Molecular biology is the branch of biology that studies the molecular basis of biological activity.
Living things are made of chemicals just as non-living things are, so a molecular biologist studies how molecules interact with one another in living organisms to perform the functions of life.
Molecular biologists conduct experiments to investigate the structure, function, processing, regulation and evolution of biological molecules and their interactions
with one another — providing micro-level insights into how life works.
Although there are many kinds of molecules in every living thing, most molecular biologists focus on genes and proteins. Proteins perform a huge diversity of functions within living cells and genes contain the information required to make more proteins.
The Complex Relationship of Genes & Proteins
Genes are segments of information stored on gigantic nucleic acid molecules and proteins are molecules in their own right, making both of these substances (and the relationship between them), extraordinarily important to study.
Molecular biologists work to identify and understand the parts of biological pathways. Proteins can:
- Regulate and impact each other
- Respond to signals from genes
- Respond to signals from outside a cell
The long chain of these interactions is what many molecular biologists seek to fully document. Every step in a functional pathway is something that a disease can disrupt or a drug can target. Understanding the role of each such molecule is important for understanding more complex aspects of how organisms live and work.
Molecular biologists can also seek to understand ways the structure of a molecule, including details such as the location and shape of active sites on a protein, affect how a molecule functions. Collecting this information not only provides basic knowledge into how biology works, but helps inform the efforts of other scientists who seek to manipulate that biology. Those scientists include drug designers and genetic engineers.
The Differences in Molecular Biology, Biochemistry & Genetics
Molecular biology has much in common with two related sciences: biochemistry and genetics. The three sciences all concern themselves with details of how organisms work at the molecular level. However, each focuses on a different area and have different applications.
Biochemistry often devotes more of its attention to molecules other than proteins. It also focuses on nucleic acids and to chemical effects that happen when larger quantities of a substance are present, such as the effects of venoms. Additionally, biochemistry uses many methods based in organic chemistry research.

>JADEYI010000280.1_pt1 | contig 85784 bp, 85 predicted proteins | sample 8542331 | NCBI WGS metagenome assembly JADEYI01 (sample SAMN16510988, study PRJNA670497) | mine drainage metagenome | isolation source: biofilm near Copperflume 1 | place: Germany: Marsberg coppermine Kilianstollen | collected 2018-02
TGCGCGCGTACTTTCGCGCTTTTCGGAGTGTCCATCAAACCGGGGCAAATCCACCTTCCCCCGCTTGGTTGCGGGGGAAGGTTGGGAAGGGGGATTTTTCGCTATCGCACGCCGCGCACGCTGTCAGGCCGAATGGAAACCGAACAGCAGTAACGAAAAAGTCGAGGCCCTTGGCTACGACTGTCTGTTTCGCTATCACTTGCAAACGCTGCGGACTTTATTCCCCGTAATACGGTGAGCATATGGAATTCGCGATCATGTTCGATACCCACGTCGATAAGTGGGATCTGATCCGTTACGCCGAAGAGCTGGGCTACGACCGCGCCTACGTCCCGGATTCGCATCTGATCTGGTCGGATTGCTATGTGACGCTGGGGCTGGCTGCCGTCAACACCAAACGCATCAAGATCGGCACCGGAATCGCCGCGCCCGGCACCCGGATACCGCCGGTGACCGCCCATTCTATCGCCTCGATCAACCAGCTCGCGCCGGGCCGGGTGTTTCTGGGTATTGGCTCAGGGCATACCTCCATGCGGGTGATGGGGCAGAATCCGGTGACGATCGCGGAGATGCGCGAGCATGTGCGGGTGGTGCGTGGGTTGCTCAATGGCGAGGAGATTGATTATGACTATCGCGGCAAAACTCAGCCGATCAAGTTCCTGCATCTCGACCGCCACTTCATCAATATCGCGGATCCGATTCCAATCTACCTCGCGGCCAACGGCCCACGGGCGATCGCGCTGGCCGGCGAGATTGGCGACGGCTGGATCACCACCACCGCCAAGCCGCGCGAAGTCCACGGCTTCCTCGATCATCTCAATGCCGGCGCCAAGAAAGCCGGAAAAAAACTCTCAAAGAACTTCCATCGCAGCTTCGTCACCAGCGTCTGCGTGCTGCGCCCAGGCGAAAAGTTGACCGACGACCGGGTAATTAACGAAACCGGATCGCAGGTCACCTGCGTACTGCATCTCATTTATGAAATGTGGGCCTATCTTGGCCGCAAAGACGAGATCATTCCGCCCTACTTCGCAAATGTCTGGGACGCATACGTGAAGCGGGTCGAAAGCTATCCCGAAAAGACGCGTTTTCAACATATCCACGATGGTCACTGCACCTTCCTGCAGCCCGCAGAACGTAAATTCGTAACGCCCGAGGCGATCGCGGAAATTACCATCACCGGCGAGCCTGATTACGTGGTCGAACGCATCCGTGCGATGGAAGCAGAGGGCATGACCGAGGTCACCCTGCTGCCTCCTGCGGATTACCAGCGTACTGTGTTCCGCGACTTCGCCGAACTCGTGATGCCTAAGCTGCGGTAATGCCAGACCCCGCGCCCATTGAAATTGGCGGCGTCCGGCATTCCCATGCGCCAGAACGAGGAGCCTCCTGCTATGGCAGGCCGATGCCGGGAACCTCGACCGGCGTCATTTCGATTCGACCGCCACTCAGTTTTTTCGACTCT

Genetics is focused specifically on heritable traits and how changes in the genetic code affect an organism. This focus on heritability means that genetics is often best studied at the population level, making it a much larger-scale sort of field than molecular biology.
Each of these three fields overlap and influence the others. Genetics, in particular, has shared much with molecular biology, particularly with regards to the role of RNA. RNA can both store information like DNA and perform active functions like a protein.
Molecular Biology Laboratory Methods
Molecular biology is perhaps most famous for its distinctive suite of laboratory methods. Molecular biologists make extensive use of:
- Molecular cloning
- Chain reaction
- Gel electrophoresis
These techniques facilitate collecting, isolating and quantifying molecules of interest.
Studying protein and nucleic acid structure benefits from a different set of techniques, such as X-ray crystallography. Many molecular biologists make extensive use of computer modeling in their work. Modern techniques, particularly those developed for genetics, are also altering the course of molecular biology research.
Molecular biology is a large and growing field, whose importance has yet to be fully realized. Many more advances in medicine, ecology and other areas will come out of molecular biology research as this science continues to grow and advance.